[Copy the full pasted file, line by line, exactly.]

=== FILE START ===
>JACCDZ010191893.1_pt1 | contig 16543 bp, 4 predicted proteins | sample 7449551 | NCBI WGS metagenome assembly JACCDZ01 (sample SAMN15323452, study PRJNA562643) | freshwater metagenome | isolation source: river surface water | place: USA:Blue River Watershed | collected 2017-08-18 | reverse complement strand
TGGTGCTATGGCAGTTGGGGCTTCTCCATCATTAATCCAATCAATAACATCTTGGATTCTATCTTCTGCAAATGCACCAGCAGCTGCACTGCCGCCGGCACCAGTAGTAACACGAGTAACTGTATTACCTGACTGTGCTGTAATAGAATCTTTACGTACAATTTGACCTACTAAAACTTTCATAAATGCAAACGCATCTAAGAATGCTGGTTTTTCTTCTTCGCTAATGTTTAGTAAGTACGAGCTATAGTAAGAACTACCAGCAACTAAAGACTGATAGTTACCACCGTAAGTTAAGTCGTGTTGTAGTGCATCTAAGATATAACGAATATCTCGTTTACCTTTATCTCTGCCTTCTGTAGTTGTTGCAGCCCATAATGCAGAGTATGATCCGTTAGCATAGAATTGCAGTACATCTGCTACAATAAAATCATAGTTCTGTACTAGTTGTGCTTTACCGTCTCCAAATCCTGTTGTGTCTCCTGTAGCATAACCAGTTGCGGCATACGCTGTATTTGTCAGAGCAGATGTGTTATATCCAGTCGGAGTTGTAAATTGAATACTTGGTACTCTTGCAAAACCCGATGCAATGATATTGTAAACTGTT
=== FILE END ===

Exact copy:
>JACCDZ010191893.1_pt1 | contig 16543 bp, 4 predicted proteins | sample 7449551 | NCBI WGS metagenome assembly JACCDZ01 (sample SAMN15323452, study PRJNA562643) | freshwater metagenome | isolation source: river surface water | place: USA:Blue River Watershed | collected 2017-08-18 | reverse complement strand
TGGTGCTATGGCAGTTGGGGCTTCTCCATCATTAATCCAATCAATAACATCTTGGATTCTATCTTCTGCAAATGCACCAGCAGCTGCACTGCCGCCGGCACCAGTAGTAACACGAGTAACTGTATTACCTGACTGTGCTGTAATAGAATCTTTACGTACAATTTGACCTACTAAAACTTTCATAAATGCAAACGCATCTAAGAATGCTGGTTTTTCTTCTTCGCTAATGTTTAGTAAGTACGAGCTATAGTAAGAACTACCAGCAACTAAAGACTGATAGTTACCACCGTAAGTTAAGTCGTGTTGTAGTGCATCTAAGATATAACGAATATCTCGTTTACCTTTATCTCTGCCTTCTGTAGTTGTTGCAGCCCATAATGCAGAGTATGATCCGTTAGCATAGAATTGCAGTACATCTGCTACAATAAAATCATAGTTCTGTACTAGTTGTGCTTTACCGTCTCCAAATCCTGTTGTGTCTCCTGTAGCATAACCAGTTGCGGCATACGCTGTATTTGTCAGAGCAGATGTGTTATATCCAGTCGGAGTTGTAAATTGAATACTTGGTACTCTTGCAAAACCCGATGCAATGATATTGTAAACTGTT